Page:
Figure 6

View of the hydrogen bonding pattern surrounding Asn-359. Asn-359 in UmuC (magenta) and Glu-1156 in the Pol III peptide (blue) are shown. The glutamate side chain in Pol III forms hydrogen bonds with a network of solvent molecules (all shown molecules relate to Pol III), which in turn interact with Arg-152 and, potentially, the side chain of His-175, resulting in a change in orientation of this residue. Asn-359 forms a hydrogen bond with Arg-152 in Pol V altering its position relative to the Pol III structure.

The nitrogen of the Pol III leucine equivalent to UmuC Leu-360 forms a main chain hydrogen bond to the carbonyl group of clamp Gly-174, as seen with UmuC. Possessing a 6-amino acid motif, Pol III contains an additional surface exposed glutamate residue prior to the conserved phenylalanine. The phenylalanine, as in Pol II, is oriented to sit in the hydrophobic pocket on the clamp surface.

Interestingly, both Pol III and UmuC clamp-binding motifs contain aspartate residues C-terminal to the conserved phenylalanine residue. This aspartate is absent from the β-clamp-UmuC peptide structure but is modelled in the Pol III structure, with its OD1 group forming a hydrogen bond with clamp Arg-246 (NH1). This aspartate appears to be further stabilised by hydrogen bonds with the neighbouring phenylalanine carbonyl oxygen via its main chain nitrogen and OD2 groups.

Comparison with Pol IV structures

The Pol IV β-binding motif deviates more sharply from the canonical sequence (QLVLGL), with a glycine allowing the peptide to bend and insert the flanking leucines into the hydrophobic pocket to mimic the action of the bulkier aromatic residues typically found in this position [7]. The backbone of the Pol IV peptide most closely follows that of UmuC peptide up to the glycine equivalent to Phe-361 (Table 2), again with the UmuC Phe-361 sitting more exposed than the Pol IV LGL motif that mimics the conserved phenylalanine in the clamp’s hydrophobic binding pocket. Aside from this deviation, only subtle differences are noted; the side chain of clamp His-175 is rotated around, presumably due to the lack of a hydrogen bond to the main chain carbonyl of peptide Leu-358, seen in the UmuC structure. As in the other comparative structures the extreme C-terminal residue of Pol IV is represented in the peptide and is ordered, in direct contrast to the internal motif of UmuC, interacting with clamp Arg-152 via solvent molecules.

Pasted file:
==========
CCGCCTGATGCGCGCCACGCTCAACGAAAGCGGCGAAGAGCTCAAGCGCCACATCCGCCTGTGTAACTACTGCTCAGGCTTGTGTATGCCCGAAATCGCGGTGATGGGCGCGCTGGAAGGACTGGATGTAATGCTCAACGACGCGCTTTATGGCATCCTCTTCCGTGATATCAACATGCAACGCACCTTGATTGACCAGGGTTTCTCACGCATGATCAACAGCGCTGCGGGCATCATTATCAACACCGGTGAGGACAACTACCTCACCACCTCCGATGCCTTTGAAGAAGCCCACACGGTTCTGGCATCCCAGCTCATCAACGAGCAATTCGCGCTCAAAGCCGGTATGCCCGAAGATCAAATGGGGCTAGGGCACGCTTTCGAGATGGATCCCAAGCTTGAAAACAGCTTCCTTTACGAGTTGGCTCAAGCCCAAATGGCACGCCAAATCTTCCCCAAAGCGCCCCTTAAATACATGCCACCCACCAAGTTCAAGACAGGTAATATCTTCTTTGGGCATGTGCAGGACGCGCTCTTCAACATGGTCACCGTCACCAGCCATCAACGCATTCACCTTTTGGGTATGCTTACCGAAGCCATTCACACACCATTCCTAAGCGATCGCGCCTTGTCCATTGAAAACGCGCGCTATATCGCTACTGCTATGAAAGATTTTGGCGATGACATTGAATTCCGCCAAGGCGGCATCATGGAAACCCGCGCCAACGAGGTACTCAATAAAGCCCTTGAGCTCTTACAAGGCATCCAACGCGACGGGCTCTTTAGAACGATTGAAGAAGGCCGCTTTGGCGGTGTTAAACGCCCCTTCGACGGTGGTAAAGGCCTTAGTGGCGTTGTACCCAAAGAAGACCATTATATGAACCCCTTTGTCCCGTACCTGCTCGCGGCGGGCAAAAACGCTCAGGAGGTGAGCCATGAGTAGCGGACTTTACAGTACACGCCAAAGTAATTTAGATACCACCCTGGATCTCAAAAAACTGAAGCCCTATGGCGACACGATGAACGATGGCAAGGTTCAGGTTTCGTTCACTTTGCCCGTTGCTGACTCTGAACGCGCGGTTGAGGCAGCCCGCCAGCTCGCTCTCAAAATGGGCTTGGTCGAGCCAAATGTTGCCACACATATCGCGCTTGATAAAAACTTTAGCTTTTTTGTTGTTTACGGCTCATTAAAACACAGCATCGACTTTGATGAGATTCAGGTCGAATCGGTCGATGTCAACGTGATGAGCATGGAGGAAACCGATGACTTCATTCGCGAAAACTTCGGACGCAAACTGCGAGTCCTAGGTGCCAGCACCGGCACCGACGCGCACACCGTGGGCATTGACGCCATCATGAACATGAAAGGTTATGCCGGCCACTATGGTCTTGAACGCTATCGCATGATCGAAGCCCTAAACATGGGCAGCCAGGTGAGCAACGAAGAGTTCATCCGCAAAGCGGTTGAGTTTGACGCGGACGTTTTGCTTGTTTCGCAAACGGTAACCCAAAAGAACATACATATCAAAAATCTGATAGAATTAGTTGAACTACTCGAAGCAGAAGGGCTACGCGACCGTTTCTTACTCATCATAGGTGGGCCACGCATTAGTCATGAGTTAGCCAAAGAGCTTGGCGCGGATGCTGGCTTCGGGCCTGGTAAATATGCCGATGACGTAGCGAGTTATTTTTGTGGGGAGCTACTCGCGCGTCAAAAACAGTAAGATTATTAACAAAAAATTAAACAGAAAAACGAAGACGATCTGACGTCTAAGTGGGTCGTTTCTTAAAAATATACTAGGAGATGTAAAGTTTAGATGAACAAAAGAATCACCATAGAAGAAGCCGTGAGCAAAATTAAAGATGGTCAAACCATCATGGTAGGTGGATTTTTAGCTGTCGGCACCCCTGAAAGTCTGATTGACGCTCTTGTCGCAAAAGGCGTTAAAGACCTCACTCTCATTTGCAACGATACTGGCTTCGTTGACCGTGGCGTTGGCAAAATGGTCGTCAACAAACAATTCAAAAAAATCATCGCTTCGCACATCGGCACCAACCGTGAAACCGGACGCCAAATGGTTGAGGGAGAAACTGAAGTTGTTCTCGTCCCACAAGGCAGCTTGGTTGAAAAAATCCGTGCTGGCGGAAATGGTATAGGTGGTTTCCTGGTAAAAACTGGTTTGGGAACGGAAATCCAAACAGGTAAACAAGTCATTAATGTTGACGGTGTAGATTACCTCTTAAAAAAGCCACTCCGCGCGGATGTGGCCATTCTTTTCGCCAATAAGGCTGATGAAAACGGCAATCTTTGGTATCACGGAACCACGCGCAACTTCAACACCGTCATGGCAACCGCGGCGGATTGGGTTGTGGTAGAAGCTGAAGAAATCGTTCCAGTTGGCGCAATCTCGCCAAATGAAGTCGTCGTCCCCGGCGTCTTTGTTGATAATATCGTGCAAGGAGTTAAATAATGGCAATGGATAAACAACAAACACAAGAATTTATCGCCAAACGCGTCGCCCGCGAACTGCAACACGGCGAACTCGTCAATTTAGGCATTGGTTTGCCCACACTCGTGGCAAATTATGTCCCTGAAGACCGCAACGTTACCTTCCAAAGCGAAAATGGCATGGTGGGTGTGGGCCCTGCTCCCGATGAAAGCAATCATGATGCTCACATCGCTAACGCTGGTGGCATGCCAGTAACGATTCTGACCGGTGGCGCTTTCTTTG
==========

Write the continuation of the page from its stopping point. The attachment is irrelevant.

Discussion

The nature of the interaction between processivity factors and their binding partners is essentially conserved from phage through to humans [7]. The interaction involves two subsites on the surface [11]. Subsite 1 consists of a hydrophobic pocket on the surface of the processivity factor into which bacterial partners insert the Leu-Phe motif in an extended context, with PIP proteins inserting Phe-Phe involving a loop of 310 helix. Subsite 2 involves interactions of the conserved glutamine residue with solvent molecules and the backbone of the C-terminal region of the clamps.

Given both the central role of the processivity factors in DNA replication and repair and the sheer number of binding partners with highly similar interaction motifs, much attention has been given to how organisms coordinate binding partner activities and impose hierarchies of interaction to control access to the processivity factor and hence to DNA. Further modulating interfaces have been proposed to assist in this with genetic, biochemical and structural characterisation clearly demonstrating that such interfaces play a crucial role [5, 7, 9, 13, 31, 32]. However, a number of complexes, particularly those involving binding motifs from translesion polymerases, show subtle deviations in the mode of interaction that may impact on the polymerase usage hierarchy [7, 12].

The UmuC binding motif shows less reliance on the hydrophobic binding motif than related peptides